There are a lot of other valid ways to open an event, of course. There’s nothing wrong with a soft open; if it isn’t the most common format, a hard open loses a little of its impact. There are also a lot of other possible hard opens; one Wildlands South event opened with a character spewing green foam from the mouth and delivering a creepy speech. (The character had done something unwise at the end of the previous event, and this was the result – a test case for “even punishment is interesting content.”) A good soft open gives PCs a chance to get their footing and ease into character, as the action ramps up. For Dust to Dust and Eclipse, the first hour or two of gameplay are especially filled with characters coming back together after some time apart, and comparing notes on the various tasks they’ve accomplished.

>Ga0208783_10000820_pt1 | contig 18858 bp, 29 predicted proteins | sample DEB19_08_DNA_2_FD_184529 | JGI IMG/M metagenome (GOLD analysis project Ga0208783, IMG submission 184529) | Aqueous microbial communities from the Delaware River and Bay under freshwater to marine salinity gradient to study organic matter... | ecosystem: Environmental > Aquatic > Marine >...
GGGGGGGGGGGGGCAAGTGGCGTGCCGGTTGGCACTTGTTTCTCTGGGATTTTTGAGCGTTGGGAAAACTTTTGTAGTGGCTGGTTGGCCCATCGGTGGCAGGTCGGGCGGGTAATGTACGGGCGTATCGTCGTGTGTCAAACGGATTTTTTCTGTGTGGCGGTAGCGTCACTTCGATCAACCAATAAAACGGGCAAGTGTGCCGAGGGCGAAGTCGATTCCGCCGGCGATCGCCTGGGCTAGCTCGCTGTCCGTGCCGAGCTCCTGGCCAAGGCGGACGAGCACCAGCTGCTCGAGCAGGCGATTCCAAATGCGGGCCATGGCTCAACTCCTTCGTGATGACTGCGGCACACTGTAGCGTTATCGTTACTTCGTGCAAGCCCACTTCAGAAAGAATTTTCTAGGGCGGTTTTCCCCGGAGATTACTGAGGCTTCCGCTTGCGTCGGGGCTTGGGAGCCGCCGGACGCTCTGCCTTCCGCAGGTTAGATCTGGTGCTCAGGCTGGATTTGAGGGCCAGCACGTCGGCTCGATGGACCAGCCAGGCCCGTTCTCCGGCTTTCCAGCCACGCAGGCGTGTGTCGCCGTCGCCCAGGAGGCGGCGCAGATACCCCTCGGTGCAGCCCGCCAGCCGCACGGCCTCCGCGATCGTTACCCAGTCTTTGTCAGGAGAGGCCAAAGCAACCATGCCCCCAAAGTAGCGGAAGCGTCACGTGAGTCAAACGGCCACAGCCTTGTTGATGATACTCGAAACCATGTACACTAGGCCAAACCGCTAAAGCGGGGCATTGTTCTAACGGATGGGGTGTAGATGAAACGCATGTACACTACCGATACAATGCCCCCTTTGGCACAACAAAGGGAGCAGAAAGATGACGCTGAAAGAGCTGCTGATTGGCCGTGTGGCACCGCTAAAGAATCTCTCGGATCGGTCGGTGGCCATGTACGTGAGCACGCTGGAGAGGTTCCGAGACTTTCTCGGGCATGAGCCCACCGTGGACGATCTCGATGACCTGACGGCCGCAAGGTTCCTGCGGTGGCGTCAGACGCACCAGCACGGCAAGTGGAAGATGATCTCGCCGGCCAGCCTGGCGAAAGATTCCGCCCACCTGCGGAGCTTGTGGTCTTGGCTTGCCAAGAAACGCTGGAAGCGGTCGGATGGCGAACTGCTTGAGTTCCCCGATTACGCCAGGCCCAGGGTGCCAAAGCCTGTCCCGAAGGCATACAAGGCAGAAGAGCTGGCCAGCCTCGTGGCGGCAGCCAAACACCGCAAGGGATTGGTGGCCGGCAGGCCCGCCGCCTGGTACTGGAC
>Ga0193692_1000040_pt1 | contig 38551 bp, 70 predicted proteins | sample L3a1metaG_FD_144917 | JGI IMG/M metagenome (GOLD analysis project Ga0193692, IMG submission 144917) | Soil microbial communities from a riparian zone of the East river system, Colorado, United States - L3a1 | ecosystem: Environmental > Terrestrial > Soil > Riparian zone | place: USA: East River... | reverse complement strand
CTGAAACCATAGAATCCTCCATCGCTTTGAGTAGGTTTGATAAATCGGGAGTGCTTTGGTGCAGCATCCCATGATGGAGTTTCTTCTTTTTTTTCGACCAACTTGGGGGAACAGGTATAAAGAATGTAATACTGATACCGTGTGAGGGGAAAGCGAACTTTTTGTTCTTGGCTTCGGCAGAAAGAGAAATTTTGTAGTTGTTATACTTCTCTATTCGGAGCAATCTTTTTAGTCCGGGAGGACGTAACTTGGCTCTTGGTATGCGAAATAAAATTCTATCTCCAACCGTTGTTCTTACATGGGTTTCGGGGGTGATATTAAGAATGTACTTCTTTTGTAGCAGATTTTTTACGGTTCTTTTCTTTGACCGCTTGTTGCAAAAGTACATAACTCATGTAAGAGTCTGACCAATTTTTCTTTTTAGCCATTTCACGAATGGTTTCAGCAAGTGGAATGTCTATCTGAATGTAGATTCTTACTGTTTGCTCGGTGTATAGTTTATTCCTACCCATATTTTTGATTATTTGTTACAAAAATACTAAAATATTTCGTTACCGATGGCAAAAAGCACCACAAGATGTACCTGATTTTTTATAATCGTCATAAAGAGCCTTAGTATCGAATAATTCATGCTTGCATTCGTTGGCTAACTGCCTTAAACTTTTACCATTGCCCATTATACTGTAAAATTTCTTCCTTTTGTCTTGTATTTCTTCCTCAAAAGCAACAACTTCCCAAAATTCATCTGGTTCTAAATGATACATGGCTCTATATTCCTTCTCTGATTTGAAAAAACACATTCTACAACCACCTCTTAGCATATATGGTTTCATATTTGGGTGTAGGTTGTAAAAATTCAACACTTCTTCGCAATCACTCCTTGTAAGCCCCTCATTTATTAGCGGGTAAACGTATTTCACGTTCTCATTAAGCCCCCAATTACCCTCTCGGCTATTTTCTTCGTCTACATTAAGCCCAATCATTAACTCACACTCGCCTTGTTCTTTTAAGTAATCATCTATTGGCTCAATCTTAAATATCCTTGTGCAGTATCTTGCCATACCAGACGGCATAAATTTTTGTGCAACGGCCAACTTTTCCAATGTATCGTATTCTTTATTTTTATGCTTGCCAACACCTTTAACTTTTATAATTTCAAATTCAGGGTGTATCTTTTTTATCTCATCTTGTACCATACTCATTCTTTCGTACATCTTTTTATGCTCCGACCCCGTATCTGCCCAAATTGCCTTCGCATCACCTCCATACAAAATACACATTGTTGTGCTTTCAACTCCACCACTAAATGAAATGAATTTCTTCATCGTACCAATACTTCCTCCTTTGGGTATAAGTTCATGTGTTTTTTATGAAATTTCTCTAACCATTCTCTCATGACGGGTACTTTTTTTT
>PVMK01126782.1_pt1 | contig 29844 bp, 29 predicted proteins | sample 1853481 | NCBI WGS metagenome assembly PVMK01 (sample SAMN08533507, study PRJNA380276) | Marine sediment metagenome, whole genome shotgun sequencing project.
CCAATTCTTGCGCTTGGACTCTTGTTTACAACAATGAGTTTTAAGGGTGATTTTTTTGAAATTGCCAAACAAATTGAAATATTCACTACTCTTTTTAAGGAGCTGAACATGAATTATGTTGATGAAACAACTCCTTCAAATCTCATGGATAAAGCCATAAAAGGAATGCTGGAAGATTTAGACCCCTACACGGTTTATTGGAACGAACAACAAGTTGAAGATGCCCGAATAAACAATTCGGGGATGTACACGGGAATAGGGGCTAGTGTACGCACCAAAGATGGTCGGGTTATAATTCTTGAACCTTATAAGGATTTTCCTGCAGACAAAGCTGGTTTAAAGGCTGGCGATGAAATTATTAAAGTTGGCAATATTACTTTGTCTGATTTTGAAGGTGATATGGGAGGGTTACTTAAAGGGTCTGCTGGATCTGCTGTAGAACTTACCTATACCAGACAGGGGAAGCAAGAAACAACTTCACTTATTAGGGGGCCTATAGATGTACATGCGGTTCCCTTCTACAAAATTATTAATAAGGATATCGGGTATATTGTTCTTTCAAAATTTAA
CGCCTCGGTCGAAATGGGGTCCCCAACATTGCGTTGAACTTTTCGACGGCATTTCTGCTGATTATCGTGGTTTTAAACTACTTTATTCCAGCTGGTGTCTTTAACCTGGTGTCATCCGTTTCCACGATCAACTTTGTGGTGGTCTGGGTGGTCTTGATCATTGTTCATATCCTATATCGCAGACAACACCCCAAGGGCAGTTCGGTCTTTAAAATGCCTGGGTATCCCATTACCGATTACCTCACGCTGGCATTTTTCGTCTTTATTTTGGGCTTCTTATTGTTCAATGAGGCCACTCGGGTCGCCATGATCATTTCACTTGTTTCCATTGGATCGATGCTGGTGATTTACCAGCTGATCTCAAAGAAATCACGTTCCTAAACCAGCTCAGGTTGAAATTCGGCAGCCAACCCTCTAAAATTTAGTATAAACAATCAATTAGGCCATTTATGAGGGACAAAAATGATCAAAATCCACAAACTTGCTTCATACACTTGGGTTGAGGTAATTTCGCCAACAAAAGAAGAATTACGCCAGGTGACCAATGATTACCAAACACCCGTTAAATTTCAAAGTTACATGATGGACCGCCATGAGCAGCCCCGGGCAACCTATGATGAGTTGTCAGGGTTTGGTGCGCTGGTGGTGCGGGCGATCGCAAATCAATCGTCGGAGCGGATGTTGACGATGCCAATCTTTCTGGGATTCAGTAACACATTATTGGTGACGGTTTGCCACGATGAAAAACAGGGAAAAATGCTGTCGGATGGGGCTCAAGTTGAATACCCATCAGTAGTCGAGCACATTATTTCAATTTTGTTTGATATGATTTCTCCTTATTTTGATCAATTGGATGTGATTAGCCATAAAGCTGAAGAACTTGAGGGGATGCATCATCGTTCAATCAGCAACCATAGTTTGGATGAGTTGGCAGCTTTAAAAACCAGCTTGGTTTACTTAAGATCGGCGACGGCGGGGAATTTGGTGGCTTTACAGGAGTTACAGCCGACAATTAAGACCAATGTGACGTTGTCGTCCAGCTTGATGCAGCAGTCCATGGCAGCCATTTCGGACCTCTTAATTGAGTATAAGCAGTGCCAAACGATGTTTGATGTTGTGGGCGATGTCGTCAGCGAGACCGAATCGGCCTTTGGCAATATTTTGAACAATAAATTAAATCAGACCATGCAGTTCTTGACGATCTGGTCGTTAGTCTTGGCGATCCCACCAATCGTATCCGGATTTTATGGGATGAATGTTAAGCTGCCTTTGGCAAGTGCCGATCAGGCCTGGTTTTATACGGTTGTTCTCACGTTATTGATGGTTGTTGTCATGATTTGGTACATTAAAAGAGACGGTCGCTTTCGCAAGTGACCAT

Dust to Dust’s ritualism rules have obligated us to re-examine our approach to the hard and soft opens. Because ritualists prepare their spells on-camera with gameplay that includes a failure chance, they need more time to get ready than other characters. Originally, this meant that the first 1-2 hours of gameplay were eaten up with ritual casting. Since we didn’t want to just ruin their events, hard opens were off the table. You may deduce from my commentary above that this didn’t sit well, so we now allow ritualists and homunculi to begin casting prior to the technical start of play, just as soon as they have checked in. This hasn’t caused any issues, and has been a major quality-of-life improvement for ritualists and homunculi. The one wrinkle that has come up a few times, as in this past event, is when the PCs are separated along unusual lines prior to the start of play, so that their choices of cooperative casting partners are limited. I regard this as a feature.